Sand dunes & salty air: How to spend the perfect long weekend in Comporta, Portugal
Lizzie Gore-Grimes spends a long weekend in Portugal’s boho paradise of Comporta, a place beloved by A-listers for its laid-back luxury. Boasting breathtaking beaches and a bleached-wood, barefoot, blustery kind of vibe, it offers a unique appeal all of its own.
Driving into the sleepy village of Comporta, just 90 minutes’ drive south of Lisbon, we weren’t sure at first if we were in the right place. I’d heard so much about Portugal’s “boho paradise” favoured holiday haunt of Christian Louboutin, Madonna, Carla Bruni, Andrea Casiraghi and a host of other glittering guests. But any expectations of chi chi Côte d’Azur vibes were quickly quashed.
Comporta is more chic nature reserve than glitzy beach resort. The area, effectively a 12,000-hectare stretch of coastline that runs from the Tróia Peninsula to Melides, is chiefly made up of sweeping sand dunes, working rice fields and cork farms. And while the gossip columns buzz with the talk of the area’s new super-wealthy international homeowners, they are certainly not on show.
It’s a place of winning contrasts, that’s for sure. Wandering through the village, which has no main square or hub as such, you’ll see scraggly looking cockerels pecking around the place and dust-covered utility vehicles parked up amid the low-lying whitewashed buildings. But this unassuming demeanour quickly reveals a host of seriously stylish shops and bijoux restaurants; their whitewashed boards, bold batik prints, and natural furnishings all oozing rustic, refined taste (with price tags to match).
A five-minute drive from the village takes you to the star attraction – the beach. With nothing but pine forests and rice paddies beyond the sand dunes, and just a smattering of beach cafés dotted along the 13-mile-long expanse of pristine white sand, it’s nothing short of breathtaking – and the main reason this little piece of Portugal has become such prime real estate.
Functioning almost as an ode to the area’s unique biodiversity, you’ll find the hotel Sublime Comporta, hidden behind Moorish gates, ten minutes’ drive south of the beach. In complete keeping with the area’s underdeveloped natural beauty, the resort is spread over 17 hectares of forested grounds, rich with umbrella pine, cork, native wildflowers and an elegantly laid out edible garden.
The main house offers 23 guestrooms, while the remaining 22 cabanas are dotted around the estate – including nine stunning bio-pool cabanas, built on stilts over one of Europe’s largest natural lagoon swimming pools. We were there just at the end of high season, an ideal time to visit, as the close proximity to Lisbon means Comporta can be mobbed during peak summer months (and mozzies can be a pain).
As it was, we felt like we had the place to ourselves. Taking a walk before dinner through the Sublime grounds, the air warm but not sticky, the overriding sense was one of quiet and seclusion. But I imagine the sunken seating area by the pool, with its oversized fire pit and poolside cocktail bar, provides plenty of buzzy people-watching during busier months. Inside the main house, with lobby, bar and restaurant, the décor echoes the environment, with barn-like high ceilings, exposed wooden beams, antique leather, cork and rattan creating a mood of sumptuous laid-back luxury.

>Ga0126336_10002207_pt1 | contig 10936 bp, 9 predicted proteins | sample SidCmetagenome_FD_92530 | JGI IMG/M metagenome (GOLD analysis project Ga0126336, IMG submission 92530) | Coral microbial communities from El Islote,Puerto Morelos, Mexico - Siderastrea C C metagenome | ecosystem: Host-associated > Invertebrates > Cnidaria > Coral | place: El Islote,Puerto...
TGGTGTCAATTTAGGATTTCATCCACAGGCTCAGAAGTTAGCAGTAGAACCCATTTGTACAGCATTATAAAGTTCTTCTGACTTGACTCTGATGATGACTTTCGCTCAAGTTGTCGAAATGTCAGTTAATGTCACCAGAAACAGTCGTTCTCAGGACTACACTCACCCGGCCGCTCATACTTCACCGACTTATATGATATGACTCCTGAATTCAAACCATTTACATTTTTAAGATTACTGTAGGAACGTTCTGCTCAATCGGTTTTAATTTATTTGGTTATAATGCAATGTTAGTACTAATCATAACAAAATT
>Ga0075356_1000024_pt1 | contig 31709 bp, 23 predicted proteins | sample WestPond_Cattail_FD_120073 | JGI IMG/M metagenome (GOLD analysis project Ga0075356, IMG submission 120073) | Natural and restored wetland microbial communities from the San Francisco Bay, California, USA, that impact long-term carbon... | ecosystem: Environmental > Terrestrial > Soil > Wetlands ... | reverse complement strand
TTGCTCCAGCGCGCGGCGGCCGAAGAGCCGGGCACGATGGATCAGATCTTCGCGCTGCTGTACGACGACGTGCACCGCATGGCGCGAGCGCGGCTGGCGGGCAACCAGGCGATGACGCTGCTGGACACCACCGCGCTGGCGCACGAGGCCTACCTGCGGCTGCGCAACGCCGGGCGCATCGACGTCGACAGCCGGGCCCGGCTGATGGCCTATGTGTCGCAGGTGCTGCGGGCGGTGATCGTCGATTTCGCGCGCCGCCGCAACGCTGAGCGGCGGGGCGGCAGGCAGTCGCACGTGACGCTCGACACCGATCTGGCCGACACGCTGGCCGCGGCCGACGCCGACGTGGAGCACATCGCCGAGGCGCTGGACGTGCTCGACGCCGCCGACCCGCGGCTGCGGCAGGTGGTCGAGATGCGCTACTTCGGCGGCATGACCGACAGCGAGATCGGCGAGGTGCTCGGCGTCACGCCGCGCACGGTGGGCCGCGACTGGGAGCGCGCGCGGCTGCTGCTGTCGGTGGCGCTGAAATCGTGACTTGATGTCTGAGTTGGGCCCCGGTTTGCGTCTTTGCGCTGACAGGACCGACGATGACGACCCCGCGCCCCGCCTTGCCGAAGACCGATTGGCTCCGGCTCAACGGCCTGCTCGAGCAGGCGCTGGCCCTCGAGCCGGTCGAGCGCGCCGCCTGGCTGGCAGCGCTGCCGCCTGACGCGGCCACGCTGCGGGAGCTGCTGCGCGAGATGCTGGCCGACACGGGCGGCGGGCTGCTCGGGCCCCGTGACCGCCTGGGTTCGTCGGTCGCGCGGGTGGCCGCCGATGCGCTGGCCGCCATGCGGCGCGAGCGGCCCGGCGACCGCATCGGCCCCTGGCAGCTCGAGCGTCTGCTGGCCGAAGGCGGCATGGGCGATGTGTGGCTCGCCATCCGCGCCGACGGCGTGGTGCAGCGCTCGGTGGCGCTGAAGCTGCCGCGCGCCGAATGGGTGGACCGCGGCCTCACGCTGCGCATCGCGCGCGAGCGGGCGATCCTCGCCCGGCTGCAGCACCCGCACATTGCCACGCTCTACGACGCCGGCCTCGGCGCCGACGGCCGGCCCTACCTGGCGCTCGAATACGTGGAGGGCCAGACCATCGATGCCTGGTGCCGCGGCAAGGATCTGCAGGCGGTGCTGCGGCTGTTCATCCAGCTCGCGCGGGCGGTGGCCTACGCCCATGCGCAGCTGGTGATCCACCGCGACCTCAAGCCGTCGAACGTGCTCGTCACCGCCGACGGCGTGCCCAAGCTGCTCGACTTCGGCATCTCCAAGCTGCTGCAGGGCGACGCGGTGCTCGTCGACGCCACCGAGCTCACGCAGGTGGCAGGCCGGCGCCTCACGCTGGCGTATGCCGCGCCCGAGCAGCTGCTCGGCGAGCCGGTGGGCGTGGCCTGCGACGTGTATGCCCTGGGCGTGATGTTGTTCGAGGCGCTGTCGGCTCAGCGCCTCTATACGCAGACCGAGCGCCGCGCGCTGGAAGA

The Sem Porta restaurant, which translates as “no door”, makes the most of the verdant view with floor to ceiling glass opening onto the gardens beyond. Here, chef Hélio Gonçalves creates flavourful dishes using the best fresh seafood, local farm-reared meat and organic produce from the hotel’s kitchen garden. They set expectations high when they named the place Sublime, but it’s a hard moniker to quibble with.
Rooms from €225 (to €1,500 for a private villa) per night.
WHERE TO EAT
Sublime Comporta Beach Club
A recent enough addition, the hotel’s beach club restaurant offers chic eats, cocktails and luxury beach lounging until late, set against the stunning backdrop of Carvalhal beach. Open from June to September.
This chic shack casual roadside eatery offers up a great taste of local cuisine in a homely setting. Come to taste their excellent monkfish rice, lulinhas (baby squid) with garlic and coriander, farinheira (local smoked sausage) with eggs, and pork loin with shrimp and pineapple.
One of the best places to eat in Comporta, this restaurant, located in a former stables, off ers a unique setting and innovative menu. Th e smoked squid and grilled ibérico pork are a particular highlight, cavalarica.com.
WHERE TO SHOP
If “Comporta style” is what you’re after, this home and lifestyle shop, by Lisbon- and Grândola-based interior designer Marta Mantero, is an absolute dream. Chock full of divine fabrics, soft furnishings, jewellery and more, @ricecomporta.
One of the many dreamy little boutiques in the village of Comporta, Briff a stocks a beautiful collection of the area’s signature soft cotton kaftans, floppy straw hats, local ceramics, jewellery and décor finds.
You might think it’s odd to list a grocery mini-market here until you step into this one! It’s tagged by locals as “mini Harrods”. You’ll find walls lined floor to ceiling with all manner of gourmet delights, plus locally crafted baskets, gifts and more. Just don’t expect to pay Spar prices.
WHAT TO DO
Go to the beach! Where you can enjoy seclusion on Praia do Pinheirinho or people-watch to your heart’s content on popular Praia do Carvalhal. Go horse-riding on the beach with Cavalos na Areia, or surf the impressive Atlantic waves with Imagine Surf School.
This article originally appeared in the Spring issue of IMAGE Magazine.